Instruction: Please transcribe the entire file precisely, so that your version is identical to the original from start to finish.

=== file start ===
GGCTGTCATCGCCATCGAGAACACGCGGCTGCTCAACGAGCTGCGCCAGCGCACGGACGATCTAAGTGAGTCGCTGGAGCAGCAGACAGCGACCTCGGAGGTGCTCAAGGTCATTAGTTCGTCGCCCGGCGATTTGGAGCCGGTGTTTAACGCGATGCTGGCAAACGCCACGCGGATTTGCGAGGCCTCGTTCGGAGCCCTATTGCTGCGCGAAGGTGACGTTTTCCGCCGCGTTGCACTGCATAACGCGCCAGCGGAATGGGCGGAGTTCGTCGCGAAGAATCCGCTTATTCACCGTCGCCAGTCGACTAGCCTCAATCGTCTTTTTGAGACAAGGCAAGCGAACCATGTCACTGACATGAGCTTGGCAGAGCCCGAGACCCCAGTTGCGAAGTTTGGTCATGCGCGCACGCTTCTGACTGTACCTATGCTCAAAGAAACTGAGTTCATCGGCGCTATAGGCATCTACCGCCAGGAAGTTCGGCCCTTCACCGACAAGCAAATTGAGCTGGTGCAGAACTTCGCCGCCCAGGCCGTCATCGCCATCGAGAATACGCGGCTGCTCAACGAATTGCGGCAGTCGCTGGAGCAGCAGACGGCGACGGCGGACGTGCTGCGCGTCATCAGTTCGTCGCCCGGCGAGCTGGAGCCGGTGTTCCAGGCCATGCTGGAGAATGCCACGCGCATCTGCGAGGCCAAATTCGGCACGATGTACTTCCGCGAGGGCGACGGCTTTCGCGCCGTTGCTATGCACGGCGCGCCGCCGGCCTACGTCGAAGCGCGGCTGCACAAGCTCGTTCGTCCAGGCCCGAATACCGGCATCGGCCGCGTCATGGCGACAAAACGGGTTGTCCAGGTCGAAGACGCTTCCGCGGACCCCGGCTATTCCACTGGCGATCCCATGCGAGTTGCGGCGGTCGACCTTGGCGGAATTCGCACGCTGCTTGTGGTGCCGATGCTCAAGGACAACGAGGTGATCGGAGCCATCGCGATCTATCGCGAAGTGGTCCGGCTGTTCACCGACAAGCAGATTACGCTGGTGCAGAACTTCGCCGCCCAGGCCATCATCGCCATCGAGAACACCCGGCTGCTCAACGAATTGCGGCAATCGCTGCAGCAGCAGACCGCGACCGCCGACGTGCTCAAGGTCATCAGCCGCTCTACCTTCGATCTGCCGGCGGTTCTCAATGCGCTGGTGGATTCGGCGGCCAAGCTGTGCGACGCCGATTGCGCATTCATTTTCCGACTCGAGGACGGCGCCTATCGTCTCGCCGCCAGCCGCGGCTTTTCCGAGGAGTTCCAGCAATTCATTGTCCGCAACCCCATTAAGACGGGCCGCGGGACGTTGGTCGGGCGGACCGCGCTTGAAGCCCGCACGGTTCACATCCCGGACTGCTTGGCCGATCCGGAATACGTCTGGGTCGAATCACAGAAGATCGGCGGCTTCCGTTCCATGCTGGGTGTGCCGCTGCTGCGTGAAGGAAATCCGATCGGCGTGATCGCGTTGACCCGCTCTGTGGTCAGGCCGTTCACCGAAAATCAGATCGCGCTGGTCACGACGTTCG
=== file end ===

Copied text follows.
GGCTGTCATCGCCATCGAGAACACGCGGCTGCTCAACGAGCTGCGCCAGCGCACGGACGATCTAAGTGAGTCGCTGGAGCAGCAGACAGCGACCTCGGAGGTGCTCAAGGTCATTAGTTCGTCGCCCGGCGATTTGGAGCCGGTGTTTAACGCGATGCTGGCAAACGCCACGCGGATTTGCGAGGCCTCGTTCGGAGCCCTATTGCTGCGCGAAGGTGACGTTTTCCGCCGCGTTGCACTGCATAACGCGCCAGCGGAATGGGCGGAGTTCGTCGCGAAGAATCCGCTTATTCACCGTCGCCAGTCGACTAGCCTCAATCGTCTTTTTGAGACAAGGCAAGCGAACCATGTCACTGACATGAGCTTGGCAGAGCCCGAGACCCCAGTTGCGAAGTTTGGTCATGCGCGCACGCTTCTGACTGTACCTATGCTCAAAGAAACTGAGTTCATCGGCGCTATAGGCATCTACCGCCAGGAAGTTCGGCCCTTCACCGACAAGCAAATTGAGCTGGTGCAGAACTTCGCCGCCCAGGCCGTCATCGCCATCGAGAATACGCGGCTGCTCAACGAATTGCGGCAGTCGCTGGAGCAGCAGACGGCGACGGCGGACGTGCTGCGCGTCATCAGTTCGTCGCCCGGCGAGCTGGAGCCGGTGTTCCAGGCCATGCTGGAGAATGCCACGCGCATCTGCGAGGCCAAATTCGGCACGATGTACTTCCGCGAGGGCGACGGCTTTCGCGCCGTTGCTATGCACGGCGCGCCGCCGGCCTACGTCGAAGCGCGGCTGCACAAGCTCGTTCGTCCAGGCCCGAATACCGGCATCGGCCGCGTCATGGCGACAAAACGGGTTGTCCAGGTCGAAGACGCTTCCGCGGACCCCGGCTATTCCACTGGCGATCCCATGCGAGTTGCGGCGGTCGACCTTGGCGGAATTCGCACGCTGCTTGTGGTGCCGATGCTCAAGGACAACGAGGTGATCGGAGCCATCGCGATCTATCGCGAAGTGGTCCGGCTGTTCACCGACAAGCAGATTACGCTGGTGCAGAACTTCGCCGCCCAGGCCATCATCGCCATCGAGAACACCCGGCTGCTCAACGAATTGCGGCAATCGCTGCAGCAGCAGACCGCGACCGCCGACGTGCTCAAGGTCATCAGCCGCTCTACCTTCGATCTGCCGGCGGTTCTCAATGCGCTGGTGGATTCGGCGGCCAAGCTGTGCGACGCCGATTGCGCATTCATTTTCCGACTCGAGGACGGCGCCTATCGTCTCGCCGCCAGCCGCGGCTTTTCCGAGGAGTTCCAGCAATTCATTGTCCGCAACCCCATTAAGACGGGCCGCGGGACGTTGGTCGGGCGGACCGCGCTTGAAGCCCGCACGGTTCACATCCCGGACTGCTTGGCCGATCCGGAATACGTCTGGGTCGAATCACAGAAGATCGGCGGCTTCCGTTCCATGCTGGGTGTGCCGCTGCTGCGTGAAGGAAATCCGATCGGCGTGATCGCGTTGACCCGCTCTGTGGTCAGGCCGTTCACCGAAAATCAGATCGCGCTGGTCACGACGTTCG